The 60 million travelers who pass through the Los Angeles International Airport (LAX) every year likely never think about the technology that ensures hot and cold water flows uninterrupted to lavatories, kitchens and air conditioners throughout the facility. They would, however, notice if the water stopped running. And for Los Angeles World Airports (LAWA), the proprietary department of the City of Los Angeles that manages and operates LAX, that simply isn’t an option.
Ten rooms equipped with massive pumps keep water moving through miles of pipes serving the nine passenger terminals, administrative offices and central theme building. With many pumps and pipes approaching the ends of their useful lives in 2011, LAWA made plans to overhaul the outdated central utility plant and upgrade the pump rooms. As is true for any continuously operating facility, the challenge was performing the retrofit without disrupting service.
“You can’t just take out the old pipes and put new ones in their place,” says Scott Cedarleaf, president of SkyBucket 3D, a scanning, modeling and visualization firm based in Los Angeles. “The new pipes had to be installed before the existing ones were removed.”
This meant the pipe runs had to be precisely modeled in 3D to fit in the void space among the maze of existing mechanical, electric and plumbing (MEP) features in each room. The location, diameter, bend and sag of each new pipe had to be exact to pass cleanly through the allotted space. A misalignment or encroachment would have brought the construction to an expensive halt for redesign and procurement of new parts.
For a major plant retrofit like this, the design work is typically performed on workstations in the CAD environment and requires an extremely accurate 3D as-built model of the existing MEP infrastructure. Visualization firms like SkyBucket generate these models by performing high-definition surveys with terrestrial laser scanners. A highly accurate scan of an interior room can be captured in minutes with the laser.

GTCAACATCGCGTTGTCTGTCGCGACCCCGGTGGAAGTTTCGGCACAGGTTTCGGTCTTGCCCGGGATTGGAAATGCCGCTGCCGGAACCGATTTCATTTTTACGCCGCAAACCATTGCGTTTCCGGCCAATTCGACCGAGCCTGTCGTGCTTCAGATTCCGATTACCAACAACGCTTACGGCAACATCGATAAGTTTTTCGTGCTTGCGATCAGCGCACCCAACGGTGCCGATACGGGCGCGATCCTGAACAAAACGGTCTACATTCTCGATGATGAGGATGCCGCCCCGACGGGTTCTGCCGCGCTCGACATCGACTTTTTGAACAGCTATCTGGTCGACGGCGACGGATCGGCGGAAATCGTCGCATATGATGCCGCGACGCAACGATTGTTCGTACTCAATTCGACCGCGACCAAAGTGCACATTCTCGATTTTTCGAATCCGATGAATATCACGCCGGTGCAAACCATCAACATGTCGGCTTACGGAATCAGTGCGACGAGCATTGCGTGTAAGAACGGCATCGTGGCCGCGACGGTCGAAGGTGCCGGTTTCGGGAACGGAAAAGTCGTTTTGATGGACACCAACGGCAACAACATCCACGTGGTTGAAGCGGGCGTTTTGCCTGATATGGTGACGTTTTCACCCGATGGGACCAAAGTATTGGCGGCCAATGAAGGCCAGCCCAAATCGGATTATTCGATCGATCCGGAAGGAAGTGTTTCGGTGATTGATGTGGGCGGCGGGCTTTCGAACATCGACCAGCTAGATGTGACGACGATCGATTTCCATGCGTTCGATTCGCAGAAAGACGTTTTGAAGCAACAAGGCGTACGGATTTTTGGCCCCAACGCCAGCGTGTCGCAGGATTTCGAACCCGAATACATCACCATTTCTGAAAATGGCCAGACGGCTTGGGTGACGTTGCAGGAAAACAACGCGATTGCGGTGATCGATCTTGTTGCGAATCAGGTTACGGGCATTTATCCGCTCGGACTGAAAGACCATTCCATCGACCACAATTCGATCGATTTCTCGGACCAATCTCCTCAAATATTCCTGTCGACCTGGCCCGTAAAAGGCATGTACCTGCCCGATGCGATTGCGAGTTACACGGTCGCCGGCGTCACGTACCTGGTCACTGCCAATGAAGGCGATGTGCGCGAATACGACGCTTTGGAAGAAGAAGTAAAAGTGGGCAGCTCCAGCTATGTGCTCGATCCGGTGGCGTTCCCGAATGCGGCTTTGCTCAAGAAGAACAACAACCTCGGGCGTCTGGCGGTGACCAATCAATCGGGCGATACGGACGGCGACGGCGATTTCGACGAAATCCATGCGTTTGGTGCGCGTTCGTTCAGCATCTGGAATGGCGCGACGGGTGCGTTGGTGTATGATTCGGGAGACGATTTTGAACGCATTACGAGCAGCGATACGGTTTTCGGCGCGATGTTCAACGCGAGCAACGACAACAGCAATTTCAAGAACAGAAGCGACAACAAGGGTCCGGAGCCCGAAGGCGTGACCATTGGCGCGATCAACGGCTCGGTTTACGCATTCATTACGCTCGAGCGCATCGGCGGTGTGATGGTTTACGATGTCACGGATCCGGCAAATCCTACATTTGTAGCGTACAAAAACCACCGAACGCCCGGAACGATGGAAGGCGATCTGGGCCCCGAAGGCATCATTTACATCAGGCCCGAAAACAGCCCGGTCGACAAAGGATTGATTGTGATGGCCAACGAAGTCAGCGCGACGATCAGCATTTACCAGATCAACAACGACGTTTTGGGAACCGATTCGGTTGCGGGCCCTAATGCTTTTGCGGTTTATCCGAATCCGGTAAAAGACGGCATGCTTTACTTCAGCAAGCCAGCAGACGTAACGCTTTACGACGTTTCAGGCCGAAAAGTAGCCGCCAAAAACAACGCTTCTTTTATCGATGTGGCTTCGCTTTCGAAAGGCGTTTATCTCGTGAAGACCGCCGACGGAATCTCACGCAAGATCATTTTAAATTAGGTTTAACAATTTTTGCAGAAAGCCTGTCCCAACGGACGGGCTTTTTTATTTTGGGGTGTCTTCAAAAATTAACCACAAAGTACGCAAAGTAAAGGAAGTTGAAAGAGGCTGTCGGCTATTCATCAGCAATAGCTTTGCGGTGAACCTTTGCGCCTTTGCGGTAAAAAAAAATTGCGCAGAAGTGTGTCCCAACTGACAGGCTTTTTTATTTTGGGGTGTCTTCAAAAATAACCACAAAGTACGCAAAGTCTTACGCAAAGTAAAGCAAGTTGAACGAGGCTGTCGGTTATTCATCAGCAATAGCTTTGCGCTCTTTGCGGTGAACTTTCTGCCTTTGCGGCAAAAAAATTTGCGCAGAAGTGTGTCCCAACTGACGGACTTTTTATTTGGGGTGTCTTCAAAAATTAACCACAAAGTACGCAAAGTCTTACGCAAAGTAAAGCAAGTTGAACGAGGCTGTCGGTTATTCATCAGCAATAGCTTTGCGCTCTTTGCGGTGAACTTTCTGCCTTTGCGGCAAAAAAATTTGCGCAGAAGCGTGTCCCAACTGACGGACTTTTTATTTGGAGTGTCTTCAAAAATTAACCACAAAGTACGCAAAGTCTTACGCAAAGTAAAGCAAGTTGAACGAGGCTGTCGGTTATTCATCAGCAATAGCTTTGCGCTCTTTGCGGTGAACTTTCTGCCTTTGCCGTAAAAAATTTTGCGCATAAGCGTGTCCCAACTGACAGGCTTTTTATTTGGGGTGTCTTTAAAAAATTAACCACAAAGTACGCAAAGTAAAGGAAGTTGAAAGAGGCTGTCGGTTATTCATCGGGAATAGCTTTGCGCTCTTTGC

Each LAX pump room has a different configuration but averages about 50 feet in length by 30 feet in width. The center is occupied by one or more pumps, while the remainder of the room is crisscrossed by electrical wires, conduits and pipes ranging from 1 to 24 inches in diameter. MEP features in the rooms are color-coded according to industry standards for easy identification based on their function.
SkyBucket has several laser scanners in its inventory for different applications and environments. Due to the relatively small size of the LAX pump rooms and their hot, humid conditions, the firm selected the Leica HDS6200 phase-based scanner, a fast and rugged product designed for smaller spaces. As the name implies, these stationary scanners use rotating lasers to collect a point cloud containing thousands of precise measurements from the device to the surfaces of every exposed feature in the room.
The challenge was placing the scanner at enough points in the room to capture all of the features and void spaces, he explains. This was difficult because the rooms were so packed with pipes and conduits running in all directions that most features were partially blocked from view in at least one direction. In square and rectangular rooms, the scanner was set at regular grid spacing, but the placement became more random in the oddly shaped areas.
“Throughout each room, we set up black-and-white targets that would appear in multiple scans,” says Cedarleaf. “These are the control system that ties multiple scans together into a 3D model representing the whole room.”
To capture photographic information along with the laser point cloud, SkyBucket attached a Nikon D80 digital camera with fisheye lens to the top of the scanner. The 12-megapixel camera took high-resolution panoramic images from the same perspective as the device at each position in the pump room. Referred to as RGB information, these photographs are valuable because they help differentiate types of pipes by their color.
Due to security restrictions at LAX, the scanning had to be completed in one visit. It took 16 hours to scan and photograph the 10 pump rooms.
Back at SkyBucket headquarters, Leica Cyclone software was used to tie together the multiple scans for each room into a single 3D point cloud model with minimal data gaps. The software also “texture mapped” the point cloud with RGB values taken from the panoramic photographs, creating a photo-realistic 3D view of the pump room. This brought to life the standardized color scheme used to identify MEP elements.